09-07-2011 10:25 PM
I'm looking a little at mesh avatar design. One thing I don't completely understand: Why is a separate mesh needed for the head of realistic avatars?
09-08-2011 07:33 AM
Mesh as implemented does not support any sort of facial expression. If you do a single-mesh avatar, the face is as immobile as a porcelain mask. With a seperate mesh for the head, you could, perhaps, more easily script texture changes to at least create some illusion of facial expression and eye movement.
09-09-2011 06:51 AM
My view on this is that it will be best to separate the head and body meshes because it will make swapping heads in and out easier for those who wish to customize or animate their avatars. This will be especially important for "furry" or other non-human avatars, since the primary difference is the head on such avatars. Likewise, not having hair integral to the head mesh is also desirable by most residents since they want to be able to customize the hairstyle on one's head.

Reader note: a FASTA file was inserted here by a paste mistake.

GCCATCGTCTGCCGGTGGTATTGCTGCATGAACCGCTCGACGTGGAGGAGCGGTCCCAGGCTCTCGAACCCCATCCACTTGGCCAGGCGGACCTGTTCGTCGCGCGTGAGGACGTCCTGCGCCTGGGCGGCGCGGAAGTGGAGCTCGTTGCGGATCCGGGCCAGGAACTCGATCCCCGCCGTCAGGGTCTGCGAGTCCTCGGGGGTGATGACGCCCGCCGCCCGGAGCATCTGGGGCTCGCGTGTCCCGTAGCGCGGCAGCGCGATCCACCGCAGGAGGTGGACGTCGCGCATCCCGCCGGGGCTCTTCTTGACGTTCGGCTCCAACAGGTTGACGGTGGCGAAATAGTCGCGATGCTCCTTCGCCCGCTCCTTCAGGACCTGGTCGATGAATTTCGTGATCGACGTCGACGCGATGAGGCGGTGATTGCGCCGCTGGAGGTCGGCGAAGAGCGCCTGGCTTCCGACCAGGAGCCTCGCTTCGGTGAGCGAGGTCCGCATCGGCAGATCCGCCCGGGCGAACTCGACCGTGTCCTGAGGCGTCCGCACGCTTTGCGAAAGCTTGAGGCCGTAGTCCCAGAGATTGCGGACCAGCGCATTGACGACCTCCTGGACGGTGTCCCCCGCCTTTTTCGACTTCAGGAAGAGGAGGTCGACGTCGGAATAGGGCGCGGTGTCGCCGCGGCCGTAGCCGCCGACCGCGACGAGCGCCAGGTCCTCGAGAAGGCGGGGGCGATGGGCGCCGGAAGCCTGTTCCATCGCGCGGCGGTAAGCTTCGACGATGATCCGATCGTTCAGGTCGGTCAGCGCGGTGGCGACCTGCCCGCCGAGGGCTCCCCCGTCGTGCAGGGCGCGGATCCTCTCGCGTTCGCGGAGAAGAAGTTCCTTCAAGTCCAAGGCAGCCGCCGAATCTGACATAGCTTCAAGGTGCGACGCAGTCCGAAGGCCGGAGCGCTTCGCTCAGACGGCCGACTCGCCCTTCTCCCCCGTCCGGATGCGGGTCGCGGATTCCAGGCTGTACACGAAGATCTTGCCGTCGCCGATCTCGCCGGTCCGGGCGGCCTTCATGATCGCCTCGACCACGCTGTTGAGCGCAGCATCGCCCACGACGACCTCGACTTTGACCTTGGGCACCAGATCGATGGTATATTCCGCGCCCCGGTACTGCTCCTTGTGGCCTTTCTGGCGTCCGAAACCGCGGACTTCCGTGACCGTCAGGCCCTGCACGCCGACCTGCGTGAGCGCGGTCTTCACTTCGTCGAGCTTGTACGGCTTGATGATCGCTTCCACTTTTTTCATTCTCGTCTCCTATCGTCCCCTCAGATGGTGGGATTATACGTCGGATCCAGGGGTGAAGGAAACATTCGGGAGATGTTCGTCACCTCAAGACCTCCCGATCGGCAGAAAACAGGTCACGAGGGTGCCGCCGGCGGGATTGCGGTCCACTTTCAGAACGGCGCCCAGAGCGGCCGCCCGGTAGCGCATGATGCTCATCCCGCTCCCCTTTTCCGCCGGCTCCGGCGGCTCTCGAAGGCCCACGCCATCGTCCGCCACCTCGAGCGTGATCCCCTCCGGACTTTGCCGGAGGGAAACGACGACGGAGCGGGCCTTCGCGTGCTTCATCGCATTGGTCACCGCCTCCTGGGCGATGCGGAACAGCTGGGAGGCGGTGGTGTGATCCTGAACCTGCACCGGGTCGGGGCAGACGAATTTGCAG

The only problem is that the joint between the head and neck may be visible if not fitted well, but I doubt most people would notice or care.
09-09-2011 07:09 AM
Obsidian Stormwind wrote:
Likewise, not having hair integral to the head mesh is also desirable by most residents since they want to be able to customize the hairstyle on one's head.
I did my mesh avatar bald, and regular SL hair works fine with it. Another reason for a "headless" avatar is to use the facial animations of the standard avatar - at least until LL gives us more bones to animate meshes with. You just need the body designer to match the geometry and skin textures at the neck so it makes a smooth joint.
09-09-2011 06:11 PM
Technically we have all the bones we need to do facial animations, the two eyes and the mSkull bone are all unnecessary for most avatars (though the lack of eye motion may bother some), meaning you have three bones for controlling facial muscles and the jaw. This allows you to fully form all the basic phonemes for speech, as well as some basic emotions. This means you don't necessarily need a separate head mesh. However the classic way of doing the head separate of the body works as the others mentioned. It's easier for texture swapping, easier for replacing with other states of the head (beat up with a swollen eye, or a cartoon goose bump, bed head, etc.).